Why Some Physicists Bet Against the Higgs Boson
By ROBERT WRIGHT - THE ATLANTIC
Added: Wed, 18 Jul 2012 20:14:43 UTC
After Stephen Hawking conceded that he'd lost his bet about the Higgs boson, I wondered why he had been on the wrong side of the bet. Why had he doubted the existence of a particle widely assumed to be an essential constituent of physical reality?
Hawking wasn't available to answer that question, but I did manage to have a long conversation with an American physicist who had also doubted the existence of the Higgs--Lawrence Krauss, author of The Physics of Star Trek and A Universe From Nothing . Krauss explained the generic reason that a number of physicists had doubted the Higgs: Its posited existence was suspiciously convenient. When you understand what he meant, I think you may conclude that physical reality is cooler than you'd thought. Here, as I understand it, is the deal:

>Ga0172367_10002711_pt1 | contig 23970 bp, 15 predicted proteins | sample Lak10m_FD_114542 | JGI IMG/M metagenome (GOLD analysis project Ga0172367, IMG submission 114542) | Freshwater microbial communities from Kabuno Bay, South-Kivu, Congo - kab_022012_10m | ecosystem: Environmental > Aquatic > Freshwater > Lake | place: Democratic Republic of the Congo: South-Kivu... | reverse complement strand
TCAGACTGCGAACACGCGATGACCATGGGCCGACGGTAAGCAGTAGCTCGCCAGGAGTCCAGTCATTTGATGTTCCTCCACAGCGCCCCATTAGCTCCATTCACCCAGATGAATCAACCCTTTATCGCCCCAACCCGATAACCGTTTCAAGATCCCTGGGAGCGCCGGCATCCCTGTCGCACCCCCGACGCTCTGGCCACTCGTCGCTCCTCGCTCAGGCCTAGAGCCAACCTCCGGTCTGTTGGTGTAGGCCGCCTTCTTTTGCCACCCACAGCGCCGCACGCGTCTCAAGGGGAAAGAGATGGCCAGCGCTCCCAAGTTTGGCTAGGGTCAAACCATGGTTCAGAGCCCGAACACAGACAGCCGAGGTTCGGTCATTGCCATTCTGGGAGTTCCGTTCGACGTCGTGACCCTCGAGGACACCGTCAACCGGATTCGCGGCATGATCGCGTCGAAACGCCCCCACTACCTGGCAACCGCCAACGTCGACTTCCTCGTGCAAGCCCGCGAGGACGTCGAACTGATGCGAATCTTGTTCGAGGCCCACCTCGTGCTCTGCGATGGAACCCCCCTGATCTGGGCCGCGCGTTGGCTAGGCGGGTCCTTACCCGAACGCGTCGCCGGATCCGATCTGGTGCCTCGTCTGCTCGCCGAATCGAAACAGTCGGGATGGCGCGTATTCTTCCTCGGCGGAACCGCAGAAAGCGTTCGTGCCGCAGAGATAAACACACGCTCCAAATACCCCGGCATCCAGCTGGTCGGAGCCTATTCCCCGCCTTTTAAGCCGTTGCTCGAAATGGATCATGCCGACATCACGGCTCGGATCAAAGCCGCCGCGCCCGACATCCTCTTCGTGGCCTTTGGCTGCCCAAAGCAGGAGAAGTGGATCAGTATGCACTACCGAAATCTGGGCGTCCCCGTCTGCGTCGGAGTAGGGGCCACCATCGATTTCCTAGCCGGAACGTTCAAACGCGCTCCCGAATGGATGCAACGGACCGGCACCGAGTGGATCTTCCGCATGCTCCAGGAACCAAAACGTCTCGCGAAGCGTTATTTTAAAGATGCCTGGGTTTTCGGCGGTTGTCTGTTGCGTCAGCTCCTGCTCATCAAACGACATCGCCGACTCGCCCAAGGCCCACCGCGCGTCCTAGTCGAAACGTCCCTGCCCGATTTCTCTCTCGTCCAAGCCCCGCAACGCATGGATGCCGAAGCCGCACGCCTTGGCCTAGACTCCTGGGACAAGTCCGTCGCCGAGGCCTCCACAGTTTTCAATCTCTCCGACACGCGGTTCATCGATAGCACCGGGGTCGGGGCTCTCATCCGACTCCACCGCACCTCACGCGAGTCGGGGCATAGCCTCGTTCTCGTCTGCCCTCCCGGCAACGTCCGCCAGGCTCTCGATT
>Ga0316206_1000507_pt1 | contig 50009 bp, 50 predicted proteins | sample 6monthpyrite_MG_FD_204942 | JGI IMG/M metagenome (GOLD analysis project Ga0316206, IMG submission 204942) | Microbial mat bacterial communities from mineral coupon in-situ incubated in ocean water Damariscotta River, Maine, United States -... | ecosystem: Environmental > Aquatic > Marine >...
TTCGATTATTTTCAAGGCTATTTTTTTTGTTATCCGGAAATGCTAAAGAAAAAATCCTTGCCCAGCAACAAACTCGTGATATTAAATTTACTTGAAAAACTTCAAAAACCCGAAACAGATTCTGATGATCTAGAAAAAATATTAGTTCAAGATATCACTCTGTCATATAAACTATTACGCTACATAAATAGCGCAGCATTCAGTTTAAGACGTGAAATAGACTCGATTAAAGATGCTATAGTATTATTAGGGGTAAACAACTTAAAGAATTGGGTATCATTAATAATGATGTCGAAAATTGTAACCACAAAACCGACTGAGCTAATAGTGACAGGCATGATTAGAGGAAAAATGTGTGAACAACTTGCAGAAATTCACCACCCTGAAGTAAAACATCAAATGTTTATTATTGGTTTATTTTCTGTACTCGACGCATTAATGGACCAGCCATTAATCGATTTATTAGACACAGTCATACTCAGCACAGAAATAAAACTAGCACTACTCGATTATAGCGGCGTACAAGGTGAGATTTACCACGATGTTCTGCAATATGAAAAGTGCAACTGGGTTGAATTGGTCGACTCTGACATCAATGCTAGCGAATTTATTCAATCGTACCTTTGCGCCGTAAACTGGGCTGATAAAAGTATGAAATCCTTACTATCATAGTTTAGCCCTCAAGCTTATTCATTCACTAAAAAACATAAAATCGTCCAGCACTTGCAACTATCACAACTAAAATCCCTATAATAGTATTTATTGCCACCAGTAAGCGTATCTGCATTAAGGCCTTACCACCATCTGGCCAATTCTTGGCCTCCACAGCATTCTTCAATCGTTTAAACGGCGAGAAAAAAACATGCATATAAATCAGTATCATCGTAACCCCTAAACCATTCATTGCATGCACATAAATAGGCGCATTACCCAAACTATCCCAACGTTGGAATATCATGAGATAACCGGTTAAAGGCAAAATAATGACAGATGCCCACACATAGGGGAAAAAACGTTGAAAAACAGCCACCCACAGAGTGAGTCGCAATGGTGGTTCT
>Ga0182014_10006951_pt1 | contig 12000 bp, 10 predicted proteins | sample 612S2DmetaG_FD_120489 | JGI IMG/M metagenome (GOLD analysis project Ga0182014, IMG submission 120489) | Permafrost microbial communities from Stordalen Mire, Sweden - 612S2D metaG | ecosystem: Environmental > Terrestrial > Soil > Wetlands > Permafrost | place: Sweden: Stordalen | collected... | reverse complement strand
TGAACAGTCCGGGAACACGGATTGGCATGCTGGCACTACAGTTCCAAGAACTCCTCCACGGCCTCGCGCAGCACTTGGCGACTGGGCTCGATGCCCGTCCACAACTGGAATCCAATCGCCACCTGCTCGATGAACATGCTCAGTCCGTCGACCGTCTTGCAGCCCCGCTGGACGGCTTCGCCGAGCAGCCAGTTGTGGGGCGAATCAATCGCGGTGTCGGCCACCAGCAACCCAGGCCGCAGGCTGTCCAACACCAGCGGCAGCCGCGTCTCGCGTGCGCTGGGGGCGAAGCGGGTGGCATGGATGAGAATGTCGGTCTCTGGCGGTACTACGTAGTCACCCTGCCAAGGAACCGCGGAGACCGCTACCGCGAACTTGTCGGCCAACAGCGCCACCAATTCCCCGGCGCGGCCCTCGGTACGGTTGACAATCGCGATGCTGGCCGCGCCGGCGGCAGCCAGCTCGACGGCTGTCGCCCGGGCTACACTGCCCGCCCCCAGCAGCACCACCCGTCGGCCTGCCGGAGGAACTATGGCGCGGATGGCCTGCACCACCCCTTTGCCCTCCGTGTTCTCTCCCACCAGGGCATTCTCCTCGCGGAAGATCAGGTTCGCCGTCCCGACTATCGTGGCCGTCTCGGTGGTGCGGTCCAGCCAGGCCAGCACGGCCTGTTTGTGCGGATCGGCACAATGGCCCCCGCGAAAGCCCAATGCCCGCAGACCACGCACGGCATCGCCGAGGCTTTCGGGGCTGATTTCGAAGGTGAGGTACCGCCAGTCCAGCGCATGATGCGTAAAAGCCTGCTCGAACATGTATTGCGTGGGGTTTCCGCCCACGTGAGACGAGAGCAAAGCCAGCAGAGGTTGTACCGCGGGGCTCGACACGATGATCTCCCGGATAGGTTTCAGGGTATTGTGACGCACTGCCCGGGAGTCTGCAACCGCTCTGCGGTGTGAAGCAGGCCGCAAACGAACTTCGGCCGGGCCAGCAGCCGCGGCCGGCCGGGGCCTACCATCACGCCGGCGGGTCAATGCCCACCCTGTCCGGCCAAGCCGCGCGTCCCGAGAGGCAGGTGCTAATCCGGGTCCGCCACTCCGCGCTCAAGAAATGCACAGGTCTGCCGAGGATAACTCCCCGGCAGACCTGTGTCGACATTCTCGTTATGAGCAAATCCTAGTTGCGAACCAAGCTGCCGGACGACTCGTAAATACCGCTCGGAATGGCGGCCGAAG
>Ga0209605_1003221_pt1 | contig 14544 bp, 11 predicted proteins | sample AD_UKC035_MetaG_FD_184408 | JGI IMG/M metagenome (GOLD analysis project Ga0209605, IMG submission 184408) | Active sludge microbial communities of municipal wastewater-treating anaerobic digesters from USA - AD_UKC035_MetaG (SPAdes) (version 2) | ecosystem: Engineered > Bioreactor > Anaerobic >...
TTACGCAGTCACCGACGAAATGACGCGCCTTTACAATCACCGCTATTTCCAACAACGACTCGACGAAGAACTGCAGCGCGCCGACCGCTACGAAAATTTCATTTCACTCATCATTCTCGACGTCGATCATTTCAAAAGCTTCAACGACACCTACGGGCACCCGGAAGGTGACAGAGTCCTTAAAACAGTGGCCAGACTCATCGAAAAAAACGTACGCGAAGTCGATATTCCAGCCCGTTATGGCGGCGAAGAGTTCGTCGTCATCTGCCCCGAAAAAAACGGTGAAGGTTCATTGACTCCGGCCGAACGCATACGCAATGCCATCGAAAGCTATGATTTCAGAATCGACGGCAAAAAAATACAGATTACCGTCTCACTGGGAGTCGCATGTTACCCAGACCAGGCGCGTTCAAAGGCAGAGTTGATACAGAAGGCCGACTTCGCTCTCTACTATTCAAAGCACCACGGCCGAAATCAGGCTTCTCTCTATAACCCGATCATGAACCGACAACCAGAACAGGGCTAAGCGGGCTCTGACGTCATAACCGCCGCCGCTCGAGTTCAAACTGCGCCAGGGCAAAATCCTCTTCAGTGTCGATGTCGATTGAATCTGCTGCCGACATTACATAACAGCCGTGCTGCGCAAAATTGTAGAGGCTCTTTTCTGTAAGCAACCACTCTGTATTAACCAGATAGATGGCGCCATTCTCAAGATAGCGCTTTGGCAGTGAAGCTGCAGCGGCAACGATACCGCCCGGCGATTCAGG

Decades ago, physicists had found a way to unify--that is, fit into a common theoretical framework--two of the four basic physical forces: the
electromagnetic force and the weak nuclear force. But there was one hitch: photons, the particles that mediate the electromagnetic force, have no mass,
whereas the particles that mediate the weak force--the W and Z bosons--seem to have mass. And this theoretical unification wouldn't make complete sense
unless the W and Z bosons were, like photons, massless.
So--here comes the suspiciously convenient part--physicists supposed that maybe the W and Z bosons didn't really have mass; rather, there was something--some feature of the universe--that made them behave as if they had mass. That "something" was dubbed the Higgs boson.
Lawrence M. Krauss - New York Times Comments
A Blip That Speaks of Our Place in the Universe
Lawrence M. Krauss - The Daily Beast Comments
How the Higgs Boson Posits a New Story of our Creation
Johnathan Brown - The Independent Comments
As an atheist with no desire to upset believers, Professor Peter Higgs has always hated the idea of a God particle. He has never been keen on the nomenclature of the Higgs boson either – referring to it as "the particle named after me" on the rare occasions he gives an interview.
Chris Wickham - Reuters 0 Comments
(Reuters) - Scientists at Europe's CERN research centre have found a new subatomic particle, a basic building block of the universe, which appears to be the boson imagined and named half a century ago by theoretical physicist Peter Higgs.